Category Archives: child stories

Sometimes You Just Gotta Have Some Fun

by Maggie Cusak

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The winter months in a school can be long and hard. Children cannot go outside, teachers feel cooped up and administrators feel the stress of keeping everyone happy and safe during those long cold months. At the EI Center, the GROBO committee, a group of coworkers has been committed to Getting Rid of BurnOut and reminding people that work can be fun! The group has sponsored activities during the workday, and social gatherings outside of work. During the month of March, the committee sponsored a door-decorating contest for all offices and classrooms.

Staff selected a children’s book or popular author and got to work on their creations. The doors, to be judged by three impartial coworkers, were designed to not only be pretty, but also interactive and fun. The doors made familiar stories come alive with switch-activated lights, manipulative features and voice output devices. Each door incorporated children’s artwork as well as staff creativity and imagination. Each door reflected a small piece of the classroom’s spirit or office’s expertise. For example, the Occupational Therapists created a door featuring Pete the Cat and His Four Groovy Buttons that incorporated the ability for students to practice buttoning his sweater, and tying his shoes. One of the classrooms featured several textured dinosaurs from a beloved Barefoot Book called The Dinosaur Rap, as well as a voice output device that played a repeated phrase in the book.

Throughout the first week of March, students and staff have enjoyed walking around the school and operating the buttons, and moving the pieces of each door. It’ll be a test to see which door survives the longest.

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Extended Family Ties

by Jeanine Johnson

Over the holidays I gave a lot of thought to family. The definition of family in many legal contexts denotes “individuals related by blood, marriage, or adoption” but there’s other definitions that are broader, encompassing groups of individuals not related by these things. At Easterseals we embody the broader meaning. I am entering my 4th year of employment with Easterseals and the past 3 years have been wonderful. I have had many challenges which have been outweighed by unexpected and welcomed joys. I truly feel that my family has been extended by the relationships I have developed with some of the families here at Easterseals.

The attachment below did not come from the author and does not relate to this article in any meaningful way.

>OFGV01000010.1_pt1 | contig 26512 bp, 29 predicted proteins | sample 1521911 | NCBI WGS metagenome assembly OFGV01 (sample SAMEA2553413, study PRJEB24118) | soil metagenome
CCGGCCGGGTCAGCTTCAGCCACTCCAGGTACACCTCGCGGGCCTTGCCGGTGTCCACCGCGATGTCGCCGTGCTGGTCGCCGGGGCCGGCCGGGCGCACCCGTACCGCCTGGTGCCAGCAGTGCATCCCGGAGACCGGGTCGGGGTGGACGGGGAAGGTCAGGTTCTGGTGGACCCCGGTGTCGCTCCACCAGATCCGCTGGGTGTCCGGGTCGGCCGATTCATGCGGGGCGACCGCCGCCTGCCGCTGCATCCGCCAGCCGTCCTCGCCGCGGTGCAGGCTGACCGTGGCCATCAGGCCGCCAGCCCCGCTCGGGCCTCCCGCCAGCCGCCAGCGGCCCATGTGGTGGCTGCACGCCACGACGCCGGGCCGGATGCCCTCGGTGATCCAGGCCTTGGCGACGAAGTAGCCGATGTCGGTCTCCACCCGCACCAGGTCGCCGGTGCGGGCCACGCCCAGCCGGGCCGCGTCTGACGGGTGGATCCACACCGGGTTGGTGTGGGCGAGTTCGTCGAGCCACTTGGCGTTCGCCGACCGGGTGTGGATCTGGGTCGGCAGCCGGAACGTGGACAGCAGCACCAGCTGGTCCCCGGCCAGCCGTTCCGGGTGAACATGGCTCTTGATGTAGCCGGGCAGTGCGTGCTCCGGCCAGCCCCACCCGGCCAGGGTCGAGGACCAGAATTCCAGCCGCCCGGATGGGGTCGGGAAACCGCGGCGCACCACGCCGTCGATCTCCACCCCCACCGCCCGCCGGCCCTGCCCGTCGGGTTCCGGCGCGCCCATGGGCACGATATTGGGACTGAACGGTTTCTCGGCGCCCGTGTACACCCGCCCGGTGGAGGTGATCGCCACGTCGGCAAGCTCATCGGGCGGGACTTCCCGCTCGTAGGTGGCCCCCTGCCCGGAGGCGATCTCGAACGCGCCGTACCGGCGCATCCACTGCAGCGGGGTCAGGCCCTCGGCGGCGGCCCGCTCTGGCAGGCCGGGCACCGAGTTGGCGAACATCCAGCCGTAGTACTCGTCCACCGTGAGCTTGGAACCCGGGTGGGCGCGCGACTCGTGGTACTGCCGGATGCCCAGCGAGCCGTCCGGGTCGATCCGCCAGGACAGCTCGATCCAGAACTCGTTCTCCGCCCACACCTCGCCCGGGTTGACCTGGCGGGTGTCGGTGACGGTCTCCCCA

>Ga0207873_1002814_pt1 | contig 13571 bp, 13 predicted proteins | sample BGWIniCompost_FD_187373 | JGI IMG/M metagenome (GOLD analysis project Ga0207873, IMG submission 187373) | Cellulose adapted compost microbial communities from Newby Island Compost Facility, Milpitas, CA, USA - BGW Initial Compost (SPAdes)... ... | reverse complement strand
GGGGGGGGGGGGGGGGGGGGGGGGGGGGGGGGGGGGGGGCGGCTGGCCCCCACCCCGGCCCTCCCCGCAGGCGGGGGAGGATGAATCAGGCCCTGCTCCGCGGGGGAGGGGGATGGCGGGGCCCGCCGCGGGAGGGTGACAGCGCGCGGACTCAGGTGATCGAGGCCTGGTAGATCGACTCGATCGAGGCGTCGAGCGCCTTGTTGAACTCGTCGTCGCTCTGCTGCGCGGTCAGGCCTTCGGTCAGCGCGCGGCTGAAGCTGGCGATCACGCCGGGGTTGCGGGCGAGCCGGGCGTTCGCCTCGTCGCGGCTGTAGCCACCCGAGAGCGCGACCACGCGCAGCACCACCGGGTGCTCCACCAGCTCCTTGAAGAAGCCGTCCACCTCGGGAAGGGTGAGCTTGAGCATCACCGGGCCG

One of the things that gave my holiday season a great start was hearing from the family of one of my favorite students that no longer attend Easterseals, Maximo! I received updated pictures of him and his family, which show how much he has grown, and information on all his progress over the last year. They could be crowned one of the cutest families ever and I feel blessed that they have continued to let me, in some small way, be a part of his life!

Over the holiday break I met up with one of my other favorite graduates, Mung. My daughter Autumn and I had the pleasure of spending time with him at the Academy of Natural Sciences. His mother doesn’t mind that we steal him away for a few hours. It is so nice to see that his indomitable spirit is still fully intact, that he is adjusting to the change in schools and making progress both physically and academically. I enjoy outings with Mung because he has a sense of humor and sarcasm that is way beyond his years. He is one of the brightest and most intelligent children I have ever had the pleasure of knowing. We always have a good time and he is always saddened, with tears flowing, by our departure. I assured him that as long as he will have us, we will be around!

I know I’ve mentioned this before, but I love, love, love the fact that at Easterseals, regardless of your position, you have the option to be as involved with the children as you choose (well, as much as your workflow allows). I am not part of the classroom staff but I was gifted with the opportunity to accompany the Owls class on their annual trip to the light shows at both the Comcast Center and Macy’s and then the Dickens House exhibit. I was paired up with another cutie, Naji, who has fast become one of my favorites. Wait, should I be saying that? Oh, well. In actuality, I have a lot of cuties that I adore who visit me every day! Every year brings opportunities for new connections. I have daily reminders of why what I do matters!

I have come to understand how my mother, a mother of 8, still had room in her heart and life for the ton of other children that referred to her as mom. Families can be comprised of the truly invaluable relationships one builds throughout life, and love truly has no limits.

Lifetime Imprints

by Jeanine Johnson